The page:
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  • $\begingroup$ thanks for clarifying the conditions under which the suggested difference-representation is beneficial. I see practical applicability of the difference-representation in the repeated multiplication with compile-time constants if additions/subtractions are very expensive like e.g. in the scaling of long vectors of data; could be an idea for optimization in generated code. $\endgroup$ – Manfred Weis Aug 4 '13 at 9:01
  • $\begingroup$ Oh, I see. That sounds neat. $\endgroup$ – S. Carnahan Aug 4 '13 at 9:53
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More extended comment than answer:

My understanding is that this is basically the idea behind the Fast Fourier transform multiplication algorithm. My impression is that the intuition behind finding Fourier coefficients is the same as your intuition, i.e., expressing numbers in terms of "basis" elements (like $1000$ in your initial example), and doing so as efficiently as possible, so that operations on these bases are easy.

So, for instance, we can view an $n$-bit number as a point in $\{0,1\}^n$ written in terms of the basis points $(1,0,0,\dots), (0,1,0,0,\dots),\dots$. Then we can use the Fourier transform to write it in terms of some other, more convenient basis, do some operations in that space, then convert it back to get the results of our multiplication.

But usually this is done in $\mathbb{C}$ and the bases are the $n$th roots of unity. I wish I knew more about this whole process, specifically, why the $n$th roots of unity are chosen as a basis and whether some other basis would work as well; also, I would be interested to know how a general Fourier transform would work for your particular setting (Hamming distance), but unfortunately I don't have the understanding to say. I hope someone else can perhaps respond and explain!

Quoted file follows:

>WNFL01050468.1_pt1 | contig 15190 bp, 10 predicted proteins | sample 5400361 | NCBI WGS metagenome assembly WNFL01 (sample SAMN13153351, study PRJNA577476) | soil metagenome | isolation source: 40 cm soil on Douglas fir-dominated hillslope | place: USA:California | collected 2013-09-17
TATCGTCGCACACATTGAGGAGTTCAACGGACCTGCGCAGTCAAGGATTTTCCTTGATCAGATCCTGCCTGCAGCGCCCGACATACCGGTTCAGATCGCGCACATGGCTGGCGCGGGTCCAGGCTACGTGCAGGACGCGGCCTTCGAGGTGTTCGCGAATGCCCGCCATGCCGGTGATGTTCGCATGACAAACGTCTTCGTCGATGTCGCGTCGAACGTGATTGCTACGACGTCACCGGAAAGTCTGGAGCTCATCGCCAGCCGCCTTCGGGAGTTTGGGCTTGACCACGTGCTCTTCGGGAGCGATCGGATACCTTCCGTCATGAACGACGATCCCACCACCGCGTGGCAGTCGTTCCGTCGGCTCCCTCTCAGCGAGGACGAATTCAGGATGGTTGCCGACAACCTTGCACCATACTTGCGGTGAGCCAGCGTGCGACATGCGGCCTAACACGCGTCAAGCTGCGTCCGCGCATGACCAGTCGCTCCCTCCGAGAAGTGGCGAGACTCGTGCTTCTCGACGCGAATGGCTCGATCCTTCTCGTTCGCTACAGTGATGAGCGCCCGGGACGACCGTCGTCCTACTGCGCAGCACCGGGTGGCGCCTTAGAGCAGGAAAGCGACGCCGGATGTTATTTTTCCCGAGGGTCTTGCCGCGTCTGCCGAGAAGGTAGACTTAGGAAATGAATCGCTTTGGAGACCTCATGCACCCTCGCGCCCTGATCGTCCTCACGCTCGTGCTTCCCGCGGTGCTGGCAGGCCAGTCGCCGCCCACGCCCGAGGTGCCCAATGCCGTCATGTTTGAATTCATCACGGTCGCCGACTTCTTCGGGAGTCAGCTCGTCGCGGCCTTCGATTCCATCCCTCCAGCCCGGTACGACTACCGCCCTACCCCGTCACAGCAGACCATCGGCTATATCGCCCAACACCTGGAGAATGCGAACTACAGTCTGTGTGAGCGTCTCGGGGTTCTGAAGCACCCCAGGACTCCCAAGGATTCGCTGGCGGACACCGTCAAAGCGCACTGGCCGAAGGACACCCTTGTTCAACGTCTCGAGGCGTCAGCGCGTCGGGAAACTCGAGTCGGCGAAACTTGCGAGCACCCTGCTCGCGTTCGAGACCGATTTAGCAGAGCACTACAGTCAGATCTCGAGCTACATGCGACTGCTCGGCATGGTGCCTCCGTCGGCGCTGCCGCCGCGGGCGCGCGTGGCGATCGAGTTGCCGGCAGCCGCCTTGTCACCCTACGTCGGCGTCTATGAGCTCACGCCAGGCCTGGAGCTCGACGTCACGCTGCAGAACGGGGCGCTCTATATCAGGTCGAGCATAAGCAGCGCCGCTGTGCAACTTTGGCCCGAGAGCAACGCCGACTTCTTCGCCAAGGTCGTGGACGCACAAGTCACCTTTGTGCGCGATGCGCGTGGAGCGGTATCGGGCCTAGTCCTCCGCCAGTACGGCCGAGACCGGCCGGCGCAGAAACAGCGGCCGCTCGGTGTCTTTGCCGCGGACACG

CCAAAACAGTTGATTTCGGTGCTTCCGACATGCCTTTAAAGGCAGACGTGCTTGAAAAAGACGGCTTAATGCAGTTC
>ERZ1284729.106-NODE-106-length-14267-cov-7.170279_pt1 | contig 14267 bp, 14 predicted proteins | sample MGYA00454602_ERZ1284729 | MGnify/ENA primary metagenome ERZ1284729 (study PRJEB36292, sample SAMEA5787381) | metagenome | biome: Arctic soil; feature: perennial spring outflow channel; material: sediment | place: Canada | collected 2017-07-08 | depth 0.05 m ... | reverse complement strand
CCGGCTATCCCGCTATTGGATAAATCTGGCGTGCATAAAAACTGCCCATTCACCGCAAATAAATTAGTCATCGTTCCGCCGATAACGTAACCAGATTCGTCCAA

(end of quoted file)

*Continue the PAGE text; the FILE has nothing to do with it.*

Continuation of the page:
Anyway, there's some explanation of the FFT algorithm on the wikipedia page, and an explanation of the FFT algorithm for multiplying polynomials is in Chapter 2, section 2.6 of Algorithms by Dasgupta, Papadimitriou, and Vazirani, available for free.


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  • $\begingroup$ I know about the role of FFT in efficient multiplication, but expressing numbers by differences is much easier to understand and to implement. That doesn't however mean that I think that the difference encoding is better - it depends on what you need. $\endgroup$ – Manfred Weis Aug 3 '13 at 20:16
  • $\begingroup$ @ManfredWeis, maybe I didn't express it well, but I'm just trying to say that it sounds like you are doing the same thing as the FFT algorithm, except with a different choice of basis. If that's true (or even if not), you could look at the general Fourier transform approach to see if it could give the construction you're looking for. $\endgroup$ – usul Aug 3 '13 at 21:12
  • $\begingroup$ I think the essence of FFT multiplication is that it replaces the $O(n^2)$ convolution in ordinary multiplication with an $O(n)$ pointwise product. That doesn't seem to be taking place here. $\endgroup$ – S. Carnahan Aug 4 '13 at 0:38
  • $\begingroup$ @usul: I understood your pointer to FFT correctly; it will certainly give new insights to elaborate the differences and similarities to the FFT technique. I used the difference representation in software for embedded systems to emulate the multiplication of integer variables with compile-time real values without the use of multiplication (replaced by shifts and adds) or real values (replaced by repeated adding an integer, followed by a shift); in that special case FFT would have been an overkill in my opinion. $\endgroup$ – Manfred Weis Aug 4 '13 at 9:21
  • $\begingroup$ @S.Carnahan: concerning your statement that "generally the bits are not clustered enough", I did some further searching of the internet and stumbled across "coin-tossing" and statistics about the distribution of longest runs or distributions of run length (which exceed my level of statistics) from which I got the impression that clusters are not that rare that their appearance would come as a surprise. From that I conclude that the topic of minimal Hamming weight in the difference representation of positive integers would be worth deeper statistical analyses. $\endgroup$ – Manfred Weis Aug 19 '13 at 16:35